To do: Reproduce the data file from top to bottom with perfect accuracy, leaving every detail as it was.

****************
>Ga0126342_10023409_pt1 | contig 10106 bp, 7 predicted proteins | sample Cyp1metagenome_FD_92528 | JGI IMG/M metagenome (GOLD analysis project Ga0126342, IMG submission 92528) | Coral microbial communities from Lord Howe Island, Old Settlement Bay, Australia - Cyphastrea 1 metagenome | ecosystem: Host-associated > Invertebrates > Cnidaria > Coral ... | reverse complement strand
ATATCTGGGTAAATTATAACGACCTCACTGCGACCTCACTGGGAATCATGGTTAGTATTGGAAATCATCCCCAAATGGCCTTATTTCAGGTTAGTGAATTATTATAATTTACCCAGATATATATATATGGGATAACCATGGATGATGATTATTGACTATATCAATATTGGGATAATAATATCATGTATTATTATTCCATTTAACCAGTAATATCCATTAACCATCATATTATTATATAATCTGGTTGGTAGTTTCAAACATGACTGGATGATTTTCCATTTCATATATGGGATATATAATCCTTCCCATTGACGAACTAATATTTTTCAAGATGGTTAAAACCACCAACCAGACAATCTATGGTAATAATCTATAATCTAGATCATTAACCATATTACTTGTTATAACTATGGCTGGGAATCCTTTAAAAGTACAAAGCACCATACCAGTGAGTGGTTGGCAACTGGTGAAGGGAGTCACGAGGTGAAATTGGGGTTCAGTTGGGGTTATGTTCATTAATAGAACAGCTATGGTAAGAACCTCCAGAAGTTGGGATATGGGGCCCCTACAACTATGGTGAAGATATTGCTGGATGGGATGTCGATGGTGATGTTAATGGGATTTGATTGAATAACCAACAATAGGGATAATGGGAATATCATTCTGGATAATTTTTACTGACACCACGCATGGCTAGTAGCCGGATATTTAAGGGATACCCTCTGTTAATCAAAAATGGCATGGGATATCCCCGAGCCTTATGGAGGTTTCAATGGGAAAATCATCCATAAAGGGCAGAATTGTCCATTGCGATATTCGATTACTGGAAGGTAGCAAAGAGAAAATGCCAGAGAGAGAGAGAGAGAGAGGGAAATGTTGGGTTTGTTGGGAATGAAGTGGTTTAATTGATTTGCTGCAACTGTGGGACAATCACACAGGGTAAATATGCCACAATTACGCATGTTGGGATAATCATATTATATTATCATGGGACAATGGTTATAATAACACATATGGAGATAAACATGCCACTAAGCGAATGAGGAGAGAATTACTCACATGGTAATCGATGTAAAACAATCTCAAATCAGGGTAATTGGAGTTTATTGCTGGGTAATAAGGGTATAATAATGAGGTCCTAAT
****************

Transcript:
>Ga0126342_10023409_pt1 | contig 10106 bp, 7 predicted proteins | sample Cyp1metagenome_FD_92528 | JGI IMG/M metagenome (GOLD analysis project Ga0126342, IMG submission 92528) | Coral microbial communities from Lord Howe Island, Old Settlement Bay, Australia - Cyphastrea 1 metagenome | ecosystem: Host-associated > Invertebrates > Cnidaria > Coral ... | reverse complement strand
ATATCTGGGTAAATTATAACGACCTCACTGCGACCTCACTGGGAATCATGGTTAGTATTGGAAATCATCCCCAAATGGCCTTATTTCAGGTTAGTGAATTATTATAATTTACCCAGATATATATATATGGGATAACCATGGATGATGATTATTGACTATATCAATATTGGGATAATAATATCATGTATTATTATTCCATTTAACCAGTAATATCCATTAACCATCATATTATTATATAATCTGGTTGGTAGTTTCAAACATGACTGGATGATTTTCCATTTCATATATGGGATATATAATCCTTCCCATTGACGAACTAATATTTTTCAAGATGGTTAAAACCACCAACCAGACAATCTATGGTAATAATCTATAATCTAGATCATTAACCATATTACTTGTTATAACTATGGCTGGGAATCCTTTAAAAGTACAAAGCACCATACCAGTGAGTGGTTGGCAACTGGTGAAGGGAGTCACGAGGTGAAATTGGGGTTCAGTTGGGGTTATGTTCATTAATAGAACAGCTATGGTAAGAACCTCCAGAAGTTGGGATATGGGGCCCCTACAACTATGGTGAAGATATTGCTGGATGGGATGTCGATGGTGATGTTAATGGGATTTGATTGAATAACCAACAATAGGGATAATGGGAATATCATTCTGGATAATTTTTACTGACACCACGCATGGCTAGTAGCCGGATATTTAAGGGATACCCTCTGTTAATCAAAAATGGCATGGGATATCCCCGAGCCTTATGGAGGTTTCAATGGGAAAATCATCCATAAAGGGCAGAATTGTCCATTGCGATATTCGATTACTGGAAGGTAGCAAAGAGAAAATGCCAGAGAGAGAGAGAGAGAGAGGGAAATGTTGGGTTTGTTGGGAATGAAGTGGTTTAATTGATTTGCTGCAACTGTGGGACAATCACACAGGGTAAATATGCCACAATTACGCATGTTGGGATAATCATATTATATTATCATGGGACAATGGTTATAATAACACATATGGAGATAAACATGCCACTAAGCGAATGAGGAGAGAATTACTCACATGGTAATCGATGTAAAACAATCTCAAATCAGGGTAATTGGAGTTTATTGCTGGGTAATAAGGGTATAATAATGAGGTCCTAAT